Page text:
Here's a fun drinking game to play while watching, oh, ANY romantic comedy: Take a sip whenever you see (1) a girl reporter in the big city, who, despite working in print media, you never see actually working (or, okay, crying because her freelance check is late), (2) shots of the New York City skyline and environs, (3) ladies wobbling like sad baby woodland creatures in heels that are too high, (4) feuding sisters, and (5) no lovers' spat that can't be immediately fixed by a song 'n' dance number and/or other grand gesture.
I just described every romantic comedy of the last 20 years or so (excepting those made by Nora Ephron, who is perfect), and here's the bad news: All of these wackadoodle flourishes also appear in the Amy Schumer/Judd Apatow vehicle Trainwreck. It pains me to write that, and true Schumer fans should take heart: I'm with you. As far as I'm concerned, she's is a national treasure, so it's weird to see her sharp-edged humor dulled by a movie that essentially hews to a classic boy-meets-girl-plus-problem format. I would probably have preferred just to watch 125 minutes of Schumer's stand-up.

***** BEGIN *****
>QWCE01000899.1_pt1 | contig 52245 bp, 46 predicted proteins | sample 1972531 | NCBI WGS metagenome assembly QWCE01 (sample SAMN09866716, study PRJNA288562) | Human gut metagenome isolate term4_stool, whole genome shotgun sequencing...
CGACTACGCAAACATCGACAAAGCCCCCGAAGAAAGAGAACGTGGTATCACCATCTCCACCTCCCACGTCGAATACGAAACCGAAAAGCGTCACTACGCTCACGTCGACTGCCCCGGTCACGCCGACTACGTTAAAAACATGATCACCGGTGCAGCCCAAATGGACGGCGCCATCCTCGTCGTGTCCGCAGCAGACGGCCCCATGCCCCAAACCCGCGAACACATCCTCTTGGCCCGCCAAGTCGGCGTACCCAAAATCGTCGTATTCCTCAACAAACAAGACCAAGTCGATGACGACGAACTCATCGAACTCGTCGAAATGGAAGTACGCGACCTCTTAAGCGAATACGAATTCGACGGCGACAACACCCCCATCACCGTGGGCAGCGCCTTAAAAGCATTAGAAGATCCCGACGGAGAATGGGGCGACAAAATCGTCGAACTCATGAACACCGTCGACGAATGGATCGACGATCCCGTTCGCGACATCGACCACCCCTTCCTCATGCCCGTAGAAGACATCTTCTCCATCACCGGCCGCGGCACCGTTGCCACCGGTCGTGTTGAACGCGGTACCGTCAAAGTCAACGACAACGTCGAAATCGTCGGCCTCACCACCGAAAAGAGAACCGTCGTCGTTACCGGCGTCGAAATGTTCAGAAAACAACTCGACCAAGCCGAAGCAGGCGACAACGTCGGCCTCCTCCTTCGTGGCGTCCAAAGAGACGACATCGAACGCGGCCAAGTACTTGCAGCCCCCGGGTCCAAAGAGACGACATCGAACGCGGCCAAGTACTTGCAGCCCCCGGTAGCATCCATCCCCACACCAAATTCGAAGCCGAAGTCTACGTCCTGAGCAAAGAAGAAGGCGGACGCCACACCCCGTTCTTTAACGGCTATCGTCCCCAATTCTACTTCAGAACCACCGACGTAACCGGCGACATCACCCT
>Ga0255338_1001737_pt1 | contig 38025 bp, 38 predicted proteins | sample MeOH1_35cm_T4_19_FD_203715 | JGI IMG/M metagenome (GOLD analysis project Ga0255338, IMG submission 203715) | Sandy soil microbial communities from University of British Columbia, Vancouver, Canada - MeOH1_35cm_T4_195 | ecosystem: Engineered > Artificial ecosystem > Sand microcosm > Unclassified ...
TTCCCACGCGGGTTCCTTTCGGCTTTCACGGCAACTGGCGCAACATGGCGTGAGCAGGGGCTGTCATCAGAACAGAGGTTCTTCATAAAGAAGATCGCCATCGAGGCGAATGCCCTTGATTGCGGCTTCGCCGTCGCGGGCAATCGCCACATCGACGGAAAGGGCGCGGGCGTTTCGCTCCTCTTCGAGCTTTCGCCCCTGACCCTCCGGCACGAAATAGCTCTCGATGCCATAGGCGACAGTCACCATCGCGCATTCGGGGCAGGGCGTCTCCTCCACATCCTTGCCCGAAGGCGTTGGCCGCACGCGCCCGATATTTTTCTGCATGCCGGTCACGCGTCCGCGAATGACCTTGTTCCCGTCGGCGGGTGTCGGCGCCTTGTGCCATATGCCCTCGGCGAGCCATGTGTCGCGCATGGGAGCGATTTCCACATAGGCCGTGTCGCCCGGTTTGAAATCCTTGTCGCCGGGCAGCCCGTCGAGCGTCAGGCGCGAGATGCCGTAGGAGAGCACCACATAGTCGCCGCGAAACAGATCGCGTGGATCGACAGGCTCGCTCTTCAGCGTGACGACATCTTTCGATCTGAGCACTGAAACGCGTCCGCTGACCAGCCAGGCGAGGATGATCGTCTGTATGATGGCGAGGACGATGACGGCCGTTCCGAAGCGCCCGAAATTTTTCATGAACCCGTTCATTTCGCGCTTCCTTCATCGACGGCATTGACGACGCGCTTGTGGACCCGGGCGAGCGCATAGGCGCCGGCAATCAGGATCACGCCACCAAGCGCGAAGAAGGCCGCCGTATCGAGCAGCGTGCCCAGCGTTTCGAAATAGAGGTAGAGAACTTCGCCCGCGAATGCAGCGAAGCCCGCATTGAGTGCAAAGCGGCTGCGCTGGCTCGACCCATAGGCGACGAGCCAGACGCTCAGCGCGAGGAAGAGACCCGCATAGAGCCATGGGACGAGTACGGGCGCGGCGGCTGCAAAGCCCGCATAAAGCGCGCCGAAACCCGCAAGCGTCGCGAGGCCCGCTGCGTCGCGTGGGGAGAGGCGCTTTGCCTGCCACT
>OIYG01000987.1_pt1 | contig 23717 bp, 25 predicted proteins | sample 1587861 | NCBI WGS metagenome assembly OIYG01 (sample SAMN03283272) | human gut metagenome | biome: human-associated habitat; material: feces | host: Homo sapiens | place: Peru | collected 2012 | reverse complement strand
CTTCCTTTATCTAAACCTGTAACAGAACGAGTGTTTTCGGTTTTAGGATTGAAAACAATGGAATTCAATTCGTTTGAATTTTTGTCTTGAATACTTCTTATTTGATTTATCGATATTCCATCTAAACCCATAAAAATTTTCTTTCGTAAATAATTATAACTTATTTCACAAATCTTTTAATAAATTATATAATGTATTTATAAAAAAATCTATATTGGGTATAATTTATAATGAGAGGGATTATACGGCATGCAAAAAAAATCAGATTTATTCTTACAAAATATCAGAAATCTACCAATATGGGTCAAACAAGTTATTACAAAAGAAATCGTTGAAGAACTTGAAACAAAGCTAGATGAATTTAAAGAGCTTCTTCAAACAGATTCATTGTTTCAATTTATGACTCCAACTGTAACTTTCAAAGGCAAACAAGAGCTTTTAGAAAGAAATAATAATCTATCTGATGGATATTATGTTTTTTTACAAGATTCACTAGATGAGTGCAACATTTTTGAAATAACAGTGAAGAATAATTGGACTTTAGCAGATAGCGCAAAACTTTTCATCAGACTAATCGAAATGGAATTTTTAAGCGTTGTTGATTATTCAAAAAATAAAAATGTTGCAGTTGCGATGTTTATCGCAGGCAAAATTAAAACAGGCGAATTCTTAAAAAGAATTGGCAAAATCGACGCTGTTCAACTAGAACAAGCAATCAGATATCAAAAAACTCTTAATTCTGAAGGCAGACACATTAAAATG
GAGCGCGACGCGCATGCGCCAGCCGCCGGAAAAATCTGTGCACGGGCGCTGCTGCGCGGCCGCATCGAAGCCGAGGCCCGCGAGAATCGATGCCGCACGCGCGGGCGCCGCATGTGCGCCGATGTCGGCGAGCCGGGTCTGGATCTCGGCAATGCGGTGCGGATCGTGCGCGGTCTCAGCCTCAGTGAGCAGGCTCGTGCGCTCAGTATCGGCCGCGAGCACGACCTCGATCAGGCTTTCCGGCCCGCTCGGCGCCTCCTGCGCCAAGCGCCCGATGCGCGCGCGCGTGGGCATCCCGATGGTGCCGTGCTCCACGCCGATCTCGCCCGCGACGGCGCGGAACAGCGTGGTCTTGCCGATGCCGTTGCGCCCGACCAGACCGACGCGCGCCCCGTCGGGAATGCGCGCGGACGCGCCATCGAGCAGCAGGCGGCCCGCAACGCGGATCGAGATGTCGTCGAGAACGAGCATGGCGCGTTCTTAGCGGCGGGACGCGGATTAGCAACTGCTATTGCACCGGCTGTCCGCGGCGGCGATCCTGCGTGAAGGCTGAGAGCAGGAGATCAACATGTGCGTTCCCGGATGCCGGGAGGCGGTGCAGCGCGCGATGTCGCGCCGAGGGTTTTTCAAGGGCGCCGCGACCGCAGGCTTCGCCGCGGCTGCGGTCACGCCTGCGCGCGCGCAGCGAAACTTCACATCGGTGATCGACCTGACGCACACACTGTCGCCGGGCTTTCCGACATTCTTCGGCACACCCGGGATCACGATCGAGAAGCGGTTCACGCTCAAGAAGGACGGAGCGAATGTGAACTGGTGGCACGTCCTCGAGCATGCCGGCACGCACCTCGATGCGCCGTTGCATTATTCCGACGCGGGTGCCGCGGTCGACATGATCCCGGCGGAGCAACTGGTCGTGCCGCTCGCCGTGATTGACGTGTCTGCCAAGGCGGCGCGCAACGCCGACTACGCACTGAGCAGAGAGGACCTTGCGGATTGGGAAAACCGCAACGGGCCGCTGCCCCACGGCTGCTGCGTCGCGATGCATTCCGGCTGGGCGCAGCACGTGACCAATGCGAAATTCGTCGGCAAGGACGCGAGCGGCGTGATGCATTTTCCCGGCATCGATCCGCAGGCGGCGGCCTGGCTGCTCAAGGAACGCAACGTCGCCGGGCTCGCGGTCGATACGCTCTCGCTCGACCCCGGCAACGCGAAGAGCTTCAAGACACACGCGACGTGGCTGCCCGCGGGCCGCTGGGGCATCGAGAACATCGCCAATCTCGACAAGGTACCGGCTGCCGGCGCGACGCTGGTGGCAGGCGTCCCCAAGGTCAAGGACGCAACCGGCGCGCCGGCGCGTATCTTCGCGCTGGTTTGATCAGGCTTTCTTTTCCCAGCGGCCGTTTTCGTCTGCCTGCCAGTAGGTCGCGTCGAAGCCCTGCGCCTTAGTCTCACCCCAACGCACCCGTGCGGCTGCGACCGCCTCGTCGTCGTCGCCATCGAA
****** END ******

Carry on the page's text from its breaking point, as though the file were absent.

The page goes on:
The good news is that there's still a lot about Trainwreck that's worthwhile. Schumer gets in some good digs at sanctimonious attitudes toward ladies without children, and some jokes at the well-deserved expense of publications like Vice and Gawker, and it's heartwarming in a delightfully mean-spirited way to see shoutymouthed Colin Quinn appear as Schumer's movie dad. Bill Hader does endearing like only Bill Hader can. And if LeBron James is nothing like the version of himself he plays here—reciting Kanye West lyrics and talking a LOT about his feelings—I really don't want to know. As a romantic comedy that sneaks in a lot of vaguely offensive humor, Trainwreck is solid. It just isn't much of an actual trainwreck.
Director Judd Apatow